But did you know that a United States president was born on the Fourth of July? If you did, then you’ll know that was Calvin Coolidge, the 30th president of the United States.

I actually learned that Coolidge was born on Independence Day in 1872 because for over several decades of summers my family has camped near the president’s birthplace in Coolidge State Park in Plymouth Junction, Vermont. This tiny town was the presidential “Summer White House” for several years and where he spent his birthday at that time. This was before the days when the Secret Service tightly buttoned-up the area around the president and before it became necessary for hundreds of agents to accompany the presidential family on its vacation. Believe me, Plymouth Junction couldn’t possibly hold that many agents and the press that accompany the current presidents on vacation.

The Coolidge Homestead itself is a very unassuming farmhouse built the year that Calvin was born in 1872. (Until 1992 President Coolidge’s surviving son, John, lived in Plymouth Junction and ran Plymouth Cheese -started by Calvin’s father in 1880 - before his death in 1998.)

I’ve known for years that two presidents died on the Fourth of July but did you know there was a third? John Adams, Thomas Jefferson breathed their last breaths on Independence Day in 1826. James Monroe died on July 4 only five years later in 1831.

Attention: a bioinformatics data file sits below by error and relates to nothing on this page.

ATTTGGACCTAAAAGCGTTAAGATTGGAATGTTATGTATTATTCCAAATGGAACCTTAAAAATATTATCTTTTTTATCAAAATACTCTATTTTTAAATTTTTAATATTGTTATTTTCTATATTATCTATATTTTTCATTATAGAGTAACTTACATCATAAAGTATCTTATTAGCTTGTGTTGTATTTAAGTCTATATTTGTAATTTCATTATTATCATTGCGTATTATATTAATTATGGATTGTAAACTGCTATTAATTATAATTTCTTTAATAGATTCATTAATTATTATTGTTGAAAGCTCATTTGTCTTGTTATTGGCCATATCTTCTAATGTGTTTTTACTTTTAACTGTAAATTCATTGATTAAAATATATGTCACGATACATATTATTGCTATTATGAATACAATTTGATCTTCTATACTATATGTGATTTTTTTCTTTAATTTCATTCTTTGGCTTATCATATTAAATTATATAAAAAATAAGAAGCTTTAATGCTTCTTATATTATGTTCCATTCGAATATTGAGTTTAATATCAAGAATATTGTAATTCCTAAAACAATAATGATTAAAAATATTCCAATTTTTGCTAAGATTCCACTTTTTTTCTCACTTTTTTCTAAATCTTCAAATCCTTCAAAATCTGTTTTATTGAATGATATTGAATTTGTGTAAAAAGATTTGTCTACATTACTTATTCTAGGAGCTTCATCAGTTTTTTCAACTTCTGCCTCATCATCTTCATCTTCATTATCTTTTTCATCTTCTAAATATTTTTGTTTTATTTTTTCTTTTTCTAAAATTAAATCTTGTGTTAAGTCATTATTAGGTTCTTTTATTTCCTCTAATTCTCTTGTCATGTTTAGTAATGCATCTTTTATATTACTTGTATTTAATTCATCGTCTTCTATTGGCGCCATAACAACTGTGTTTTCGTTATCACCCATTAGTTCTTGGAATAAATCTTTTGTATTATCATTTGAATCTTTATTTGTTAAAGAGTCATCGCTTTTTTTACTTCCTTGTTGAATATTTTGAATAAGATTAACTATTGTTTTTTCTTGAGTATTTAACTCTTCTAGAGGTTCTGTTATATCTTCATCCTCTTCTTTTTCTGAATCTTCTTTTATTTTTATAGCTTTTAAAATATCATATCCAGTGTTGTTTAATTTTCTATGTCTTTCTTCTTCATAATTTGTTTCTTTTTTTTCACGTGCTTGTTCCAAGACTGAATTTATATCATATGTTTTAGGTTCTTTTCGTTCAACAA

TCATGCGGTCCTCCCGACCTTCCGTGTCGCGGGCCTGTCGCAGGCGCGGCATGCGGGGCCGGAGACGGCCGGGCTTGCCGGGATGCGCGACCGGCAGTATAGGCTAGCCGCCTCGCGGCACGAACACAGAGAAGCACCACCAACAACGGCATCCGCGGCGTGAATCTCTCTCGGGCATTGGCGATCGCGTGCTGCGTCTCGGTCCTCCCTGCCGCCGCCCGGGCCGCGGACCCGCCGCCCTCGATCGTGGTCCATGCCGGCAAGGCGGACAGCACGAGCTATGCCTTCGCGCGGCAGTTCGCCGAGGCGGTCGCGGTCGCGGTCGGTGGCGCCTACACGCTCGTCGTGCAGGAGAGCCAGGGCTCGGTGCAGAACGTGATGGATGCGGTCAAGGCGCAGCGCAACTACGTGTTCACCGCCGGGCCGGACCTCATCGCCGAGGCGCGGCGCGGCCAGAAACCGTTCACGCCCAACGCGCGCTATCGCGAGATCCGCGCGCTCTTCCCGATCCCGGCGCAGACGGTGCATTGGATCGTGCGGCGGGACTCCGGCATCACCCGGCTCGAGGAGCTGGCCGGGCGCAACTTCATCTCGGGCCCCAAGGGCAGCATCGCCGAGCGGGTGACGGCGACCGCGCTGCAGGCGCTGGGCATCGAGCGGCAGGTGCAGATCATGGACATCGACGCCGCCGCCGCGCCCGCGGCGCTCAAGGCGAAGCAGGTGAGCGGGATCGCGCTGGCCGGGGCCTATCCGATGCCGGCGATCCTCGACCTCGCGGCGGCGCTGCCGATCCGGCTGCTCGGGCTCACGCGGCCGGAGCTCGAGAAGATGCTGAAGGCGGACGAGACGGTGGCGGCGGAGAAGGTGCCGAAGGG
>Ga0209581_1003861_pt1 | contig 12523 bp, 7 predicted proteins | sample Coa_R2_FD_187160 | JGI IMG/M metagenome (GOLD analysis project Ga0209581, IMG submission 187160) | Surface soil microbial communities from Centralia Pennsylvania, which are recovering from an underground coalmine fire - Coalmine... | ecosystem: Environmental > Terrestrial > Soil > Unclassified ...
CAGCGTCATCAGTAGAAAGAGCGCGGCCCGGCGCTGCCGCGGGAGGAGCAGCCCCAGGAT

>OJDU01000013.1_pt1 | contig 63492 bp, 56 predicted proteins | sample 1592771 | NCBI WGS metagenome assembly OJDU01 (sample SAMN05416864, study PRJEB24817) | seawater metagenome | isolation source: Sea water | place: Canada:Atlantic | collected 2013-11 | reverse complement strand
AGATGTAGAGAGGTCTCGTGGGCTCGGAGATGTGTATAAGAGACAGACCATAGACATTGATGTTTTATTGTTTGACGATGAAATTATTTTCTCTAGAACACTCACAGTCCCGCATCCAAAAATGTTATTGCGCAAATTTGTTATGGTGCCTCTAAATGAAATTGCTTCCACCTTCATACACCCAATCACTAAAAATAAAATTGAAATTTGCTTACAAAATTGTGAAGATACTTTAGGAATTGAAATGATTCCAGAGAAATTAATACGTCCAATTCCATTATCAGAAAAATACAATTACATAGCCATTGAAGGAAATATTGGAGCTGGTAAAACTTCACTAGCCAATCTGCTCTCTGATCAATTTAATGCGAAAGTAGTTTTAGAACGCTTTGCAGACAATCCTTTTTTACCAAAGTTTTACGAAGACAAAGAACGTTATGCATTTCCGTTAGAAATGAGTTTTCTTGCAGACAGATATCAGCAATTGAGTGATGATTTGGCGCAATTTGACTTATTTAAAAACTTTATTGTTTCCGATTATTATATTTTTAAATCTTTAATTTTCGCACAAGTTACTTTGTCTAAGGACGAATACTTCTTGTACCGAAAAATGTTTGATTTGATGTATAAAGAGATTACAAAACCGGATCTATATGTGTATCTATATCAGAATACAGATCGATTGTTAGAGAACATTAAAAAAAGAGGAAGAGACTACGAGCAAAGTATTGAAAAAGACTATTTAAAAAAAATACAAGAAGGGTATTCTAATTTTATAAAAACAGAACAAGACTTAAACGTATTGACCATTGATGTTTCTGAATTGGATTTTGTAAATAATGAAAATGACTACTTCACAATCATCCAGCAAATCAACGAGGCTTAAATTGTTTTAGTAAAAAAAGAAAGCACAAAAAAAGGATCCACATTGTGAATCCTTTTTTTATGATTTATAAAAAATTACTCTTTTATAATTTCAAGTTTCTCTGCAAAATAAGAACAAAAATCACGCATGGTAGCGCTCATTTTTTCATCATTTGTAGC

You can read all these facts and more in “The Presidential Book of Lists, From Most to Least, Elected to Rejected, Worst to Cursed: Fascinating Facts about Our Chief Executives” by Ian Randal Strock.

Another tome over two inches thick is rich with trivia. It is the eighth edition of “Facts about the Presidents” and we learn in it that that President Coolidge’s son, Calvin Jr. was 16 when he died of blood poisoning he developed after not wearing socks while playing tennis. (A blister became infected and he died during his father’s campaign for reelection.)

If you get tired of reading about the men behind the highest office in the country, you might peruse the “Biographical Dictionary of First Ladies” where you will learn that James Monroe’s wife Elizabeth Monroe was very little known because before her death she ordered all of her papers burned. Monroe himself rarely mentioned Elizabeth in his official papers but protected her privacy.